ST. LOUIS — The shooting and
death of an Illinois Baptist pastor in the middle of a worship service last
year brought Steve Heidke face-to-face with the reality that most houses of
worship are vulnerable as “soft targets” for crimes, including violent ones.
That realization birthed a
recent training on crime mitigation for houses of worship, involving advice
from law-enforcement officials, hosted by Missouri Baptist University (MBU) in
St. Louis. Heidke, the school’s director of public safety, was inspired to ask
MBU officials to host such an event as a result of the shooting.
March 8, 2009, a gunman walked into the First Baptist Church of
Maryville, Ill., and shot Pastor Fred Winters, killing him and wounding two
others and himself in the ensuing struggle. After contemplating the local crime
— Maryville is a bedroom community just across the Mississippi River from St.
Louis — Heidke said he felt “something had to be done.”
“Criminals think of houses
of worship as easy targets, so I brought a proactive and very practical idea of
helping houses of worship crack down on crime to the vice presidents at
Missouri Baptist University, who thought this would be a wonderful outreach
program for our community,” he explained in a May 17 phone interview.
“We had such a great
response that we are considering offering another next year.”
Shortly after the shooting,
Heidke’s home church asked him to develop a plan for the congregation should
something like that ever happen to them. He had already developed a gun-attack
plan for MBU in response to the shooting rampage that killed 32 students and
faculty at Virginia Tech University in 2007.
A couple of area churches
approached him after learning about the plan he had developed for his
congregation. “So I approached the university about doing a workshop for the
region,” Heidke said.
The safety director is a
graduate of the Missouri State Highway Patrol Academy and of Central Missouri
State University’s Traffic Management Institute. He has served with sheriff’s
departments in two Missouri counties and as security director for Monsanto
Chemical Co. He has worked for MBU since 2002.
Drawing on colleagues
Heidke called on his
contacts from 25 years in law enforcement to help with the conference.
enlisted representatives from the FBI, the Anti-Defamation League, the St.
Louis County Sheriff’s Department and the city police department to lead
several workshop sessions.
“We basically tried to teach
them how to make safety a ministry that all could do — to empower all groups in
the church to participate in safety.” Heidke explained. “For example, you can
teach ushers and greeters clues to look for as people come in. People in the
audio-visual box can be taught how to respond and call for help.”
Houses of worship are at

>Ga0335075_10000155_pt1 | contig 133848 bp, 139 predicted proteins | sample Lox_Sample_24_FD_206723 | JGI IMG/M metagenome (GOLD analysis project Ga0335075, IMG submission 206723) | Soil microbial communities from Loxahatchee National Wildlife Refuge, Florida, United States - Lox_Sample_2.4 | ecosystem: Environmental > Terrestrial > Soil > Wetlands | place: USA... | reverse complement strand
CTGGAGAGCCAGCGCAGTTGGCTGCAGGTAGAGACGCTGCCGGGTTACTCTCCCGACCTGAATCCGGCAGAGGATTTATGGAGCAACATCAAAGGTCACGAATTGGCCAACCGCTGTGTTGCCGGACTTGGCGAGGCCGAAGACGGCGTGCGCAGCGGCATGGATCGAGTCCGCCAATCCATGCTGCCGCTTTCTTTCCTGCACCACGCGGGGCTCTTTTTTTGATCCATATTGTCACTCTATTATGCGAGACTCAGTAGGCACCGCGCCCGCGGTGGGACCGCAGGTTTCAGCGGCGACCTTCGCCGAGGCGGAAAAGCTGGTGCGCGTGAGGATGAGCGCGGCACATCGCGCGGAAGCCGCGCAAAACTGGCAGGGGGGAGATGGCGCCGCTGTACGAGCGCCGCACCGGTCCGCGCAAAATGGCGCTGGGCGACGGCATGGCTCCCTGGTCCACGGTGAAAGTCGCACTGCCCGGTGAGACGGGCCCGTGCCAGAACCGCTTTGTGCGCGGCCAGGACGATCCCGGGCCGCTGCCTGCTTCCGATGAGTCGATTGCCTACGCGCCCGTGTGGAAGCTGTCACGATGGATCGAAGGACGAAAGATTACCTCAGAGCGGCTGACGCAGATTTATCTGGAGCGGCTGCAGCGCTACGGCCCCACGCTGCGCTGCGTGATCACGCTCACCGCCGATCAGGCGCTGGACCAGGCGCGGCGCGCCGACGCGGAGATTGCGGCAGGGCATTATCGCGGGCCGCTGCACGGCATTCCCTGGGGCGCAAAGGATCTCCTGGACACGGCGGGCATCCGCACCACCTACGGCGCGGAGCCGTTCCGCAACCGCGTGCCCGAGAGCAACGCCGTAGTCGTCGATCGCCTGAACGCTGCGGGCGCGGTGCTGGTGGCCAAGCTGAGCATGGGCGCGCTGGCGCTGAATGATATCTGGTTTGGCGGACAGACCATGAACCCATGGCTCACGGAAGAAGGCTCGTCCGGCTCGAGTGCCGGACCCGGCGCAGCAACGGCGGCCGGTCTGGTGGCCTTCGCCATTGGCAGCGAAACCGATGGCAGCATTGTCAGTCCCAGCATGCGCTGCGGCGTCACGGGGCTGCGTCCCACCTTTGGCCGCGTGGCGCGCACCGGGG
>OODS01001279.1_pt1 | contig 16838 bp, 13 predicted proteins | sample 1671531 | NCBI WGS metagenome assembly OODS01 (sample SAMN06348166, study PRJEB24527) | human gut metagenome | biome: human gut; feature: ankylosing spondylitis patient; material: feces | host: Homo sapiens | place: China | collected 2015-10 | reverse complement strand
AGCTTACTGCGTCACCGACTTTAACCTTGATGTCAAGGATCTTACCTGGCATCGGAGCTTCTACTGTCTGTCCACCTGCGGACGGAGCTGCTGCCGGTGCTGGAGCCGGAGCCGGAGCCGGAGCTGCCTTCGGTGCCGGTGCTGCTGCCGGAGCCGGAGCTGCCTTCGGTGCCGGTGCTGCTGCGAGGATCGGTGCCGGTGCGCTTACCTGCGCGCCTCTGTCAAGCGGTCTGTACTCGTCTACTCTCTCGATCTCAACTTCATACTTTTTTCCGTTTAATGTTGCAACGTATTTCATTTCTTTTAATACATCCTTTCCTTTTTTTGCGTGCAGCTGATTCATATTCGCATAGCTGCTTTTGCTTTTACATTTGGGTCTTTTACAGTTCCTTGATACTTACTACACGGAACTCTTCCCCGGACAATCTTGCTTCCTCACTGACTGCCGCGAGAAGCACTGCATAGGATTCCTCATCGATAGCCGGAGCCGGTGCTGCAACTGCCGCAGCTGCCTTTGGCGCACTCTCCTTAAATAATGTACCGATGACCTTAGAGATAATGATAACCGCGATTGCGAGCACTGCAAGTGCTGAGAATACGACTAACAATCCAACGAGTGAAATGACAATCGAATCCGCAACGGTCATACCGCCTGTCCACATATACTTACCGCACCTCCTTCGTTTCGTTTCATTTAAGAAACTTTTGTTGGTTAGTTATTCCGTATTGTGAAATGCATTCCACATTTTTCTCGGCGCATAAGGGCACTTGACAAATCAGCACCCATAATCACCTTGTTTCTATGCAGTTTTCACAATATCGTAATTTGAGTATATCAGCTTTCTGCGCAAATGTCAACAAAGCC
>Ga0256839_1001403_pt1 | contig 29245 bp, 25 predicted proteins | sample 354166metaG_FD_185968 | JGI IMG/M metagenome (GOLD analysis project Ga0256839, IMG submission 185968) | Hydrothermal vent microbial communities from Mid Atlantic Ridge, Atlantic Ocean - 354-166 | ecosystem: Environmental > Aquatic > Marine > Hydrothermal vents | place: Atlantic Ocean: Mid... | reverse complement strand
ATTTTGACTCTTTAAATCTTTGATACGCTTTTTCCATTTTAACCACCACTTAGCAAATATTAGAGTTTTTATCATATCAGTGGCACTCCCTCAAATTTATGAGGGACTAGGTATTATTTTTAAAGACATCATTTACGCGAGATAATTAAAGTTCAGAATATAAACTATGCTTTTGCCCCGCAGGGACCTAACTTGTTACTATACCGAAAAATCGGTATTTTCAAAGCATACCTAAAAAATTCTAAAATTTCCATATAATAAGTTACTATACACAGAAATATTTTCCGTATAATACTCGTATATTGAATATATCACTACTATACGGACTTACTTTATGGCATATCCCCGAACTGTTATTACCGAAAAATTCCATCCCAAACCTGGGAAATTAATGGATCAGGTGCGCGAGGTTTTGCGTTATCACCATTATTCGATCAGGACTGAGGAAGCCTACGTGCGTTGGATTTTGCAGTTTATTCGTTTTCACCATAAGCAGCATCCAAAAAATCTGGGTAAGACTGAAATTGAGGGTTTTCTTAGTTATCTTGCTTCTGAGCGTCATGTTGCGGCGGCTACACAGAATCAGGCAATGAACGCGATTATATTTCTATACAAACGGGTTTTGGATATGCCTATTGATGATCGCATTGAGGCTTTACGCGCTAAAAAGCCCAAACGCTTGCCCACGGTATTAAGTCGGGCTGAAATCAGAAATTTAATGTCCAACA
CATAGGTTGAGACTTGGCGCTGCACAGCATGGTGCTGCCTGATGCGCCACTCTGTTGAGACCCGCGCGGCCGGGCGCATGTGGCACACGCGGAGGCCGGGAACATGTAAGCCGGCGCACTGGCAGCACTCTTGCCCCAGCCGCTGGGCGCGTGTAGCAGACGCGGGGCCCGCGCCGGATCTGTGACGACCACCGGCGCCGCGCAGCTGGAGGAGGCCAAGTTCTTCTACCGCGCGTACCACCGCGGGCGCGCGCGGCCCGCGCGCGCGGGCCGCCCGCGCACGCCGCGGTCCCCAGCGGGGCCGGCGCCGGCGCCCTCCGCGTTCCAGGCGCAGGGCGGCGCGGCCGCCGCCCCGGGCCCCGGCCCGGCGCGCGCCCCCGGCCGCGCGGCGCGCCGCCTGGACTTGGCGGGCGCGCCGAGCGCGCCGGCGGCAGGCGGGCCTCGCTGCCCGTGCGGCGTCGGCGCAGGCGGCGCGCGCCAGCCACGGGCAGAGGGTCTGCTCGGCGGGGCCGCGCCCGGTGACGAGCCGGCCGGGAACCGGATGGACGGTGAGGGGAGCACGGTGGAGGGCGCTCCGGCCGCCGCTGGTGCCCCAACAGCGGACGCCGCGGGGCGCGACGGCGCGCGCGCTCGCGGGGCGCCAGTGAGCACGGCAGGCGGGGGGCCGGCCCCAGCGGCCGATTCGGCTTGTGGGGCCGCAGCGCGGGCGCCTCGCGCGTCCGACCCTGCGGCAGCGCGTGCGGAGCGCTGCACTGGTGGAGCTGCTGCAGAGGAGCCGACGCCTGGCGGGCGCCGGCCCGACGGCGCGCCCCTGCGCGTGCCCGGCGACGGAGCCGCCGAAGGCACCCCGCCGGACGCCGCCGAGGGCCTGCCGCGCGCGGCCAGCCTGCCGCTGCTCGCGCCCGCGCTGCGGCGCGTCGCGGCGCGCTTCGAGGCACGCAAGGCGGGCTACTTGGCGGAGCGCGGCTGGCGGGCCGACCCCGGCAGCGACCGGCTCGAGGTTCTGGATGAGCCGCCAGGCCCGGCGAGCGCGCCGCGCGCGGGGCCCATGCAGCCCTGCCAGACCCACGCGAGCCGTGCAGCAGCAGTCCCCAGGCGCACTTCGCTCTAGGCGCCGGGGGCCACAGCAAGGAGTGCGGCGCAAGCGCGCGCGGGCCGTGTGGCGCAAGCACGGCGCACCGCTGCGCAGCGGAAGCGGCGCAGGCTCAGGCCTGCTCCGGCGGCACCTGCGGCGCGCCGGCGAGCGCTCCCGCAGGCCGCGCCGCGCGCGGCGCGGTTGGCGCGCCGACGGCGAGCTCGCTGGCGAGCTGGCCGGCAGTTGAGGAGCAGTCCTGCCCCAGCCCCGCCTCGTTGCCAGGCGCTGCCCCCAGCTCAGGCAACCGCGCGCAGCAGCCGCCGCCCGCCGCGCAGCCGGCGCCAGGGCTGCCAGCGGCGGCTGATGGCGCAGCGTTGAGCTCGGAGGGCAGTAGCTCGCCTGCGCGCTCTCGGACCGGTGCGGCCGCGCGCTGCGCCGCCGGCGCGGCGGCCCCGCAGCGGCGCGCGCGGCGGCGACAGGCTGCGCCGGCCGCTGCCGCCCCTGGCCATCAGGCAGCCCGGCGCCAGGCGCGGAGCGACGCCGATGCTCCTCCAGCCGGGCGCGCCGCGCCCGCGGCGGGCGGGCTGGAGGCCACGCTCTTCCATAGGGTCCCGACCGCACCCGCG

risk for three primary reasons, Heidke said. Large numbers of people regularly
gather in their buildings. Worship centers have a high vulnerability factor,
and they are the “softest” or most vulnerable targets.
More than 100 individuals
representing many kinds of churches and other houses of worship attended the
workshop. It included a review of security concerns, a demonstration for
creating a security ministry and information about local, state and national
law-enforcement resources available to churches, synagogues and mosques.
Workshop leaders encouraged
participants to conduct a comprehensive review of their facilities, to develop
a written assessment of their risk and to tap available resources.
Resources already available
Lack of knowledge about
resources was the workshop’s most surprising aspect for Heidke. “The churches
didn’t really realize what resources are already available free from local law
enforcement, including training,” he said.
Heidke added that most
police departments in larger cities have a community-resource or
community-relations officer on staff who can work with churches. Most county
sheriff’s offices have a similar staff position as well.
He also was surprised to
discover that most local faith groups have no effective way to communicate with
one another in the event of an emergency. “Since Virginia Tech, the
universities have a network to immediately let everyone know. But there is no
community interchange on an interfaith basis to let people know immediately
when something happens,” he said.
Leading different faith
groups to communicate was the best aspect of the workshop, Heidke believes. “It
heightened awareness and it got different faiths to communicate about things
that would improve security,” he said. “It got different faiths to talking.”
(EDITOR’S NOTE — Brown is associate editor of the
Missouri Baptist Word & Way.)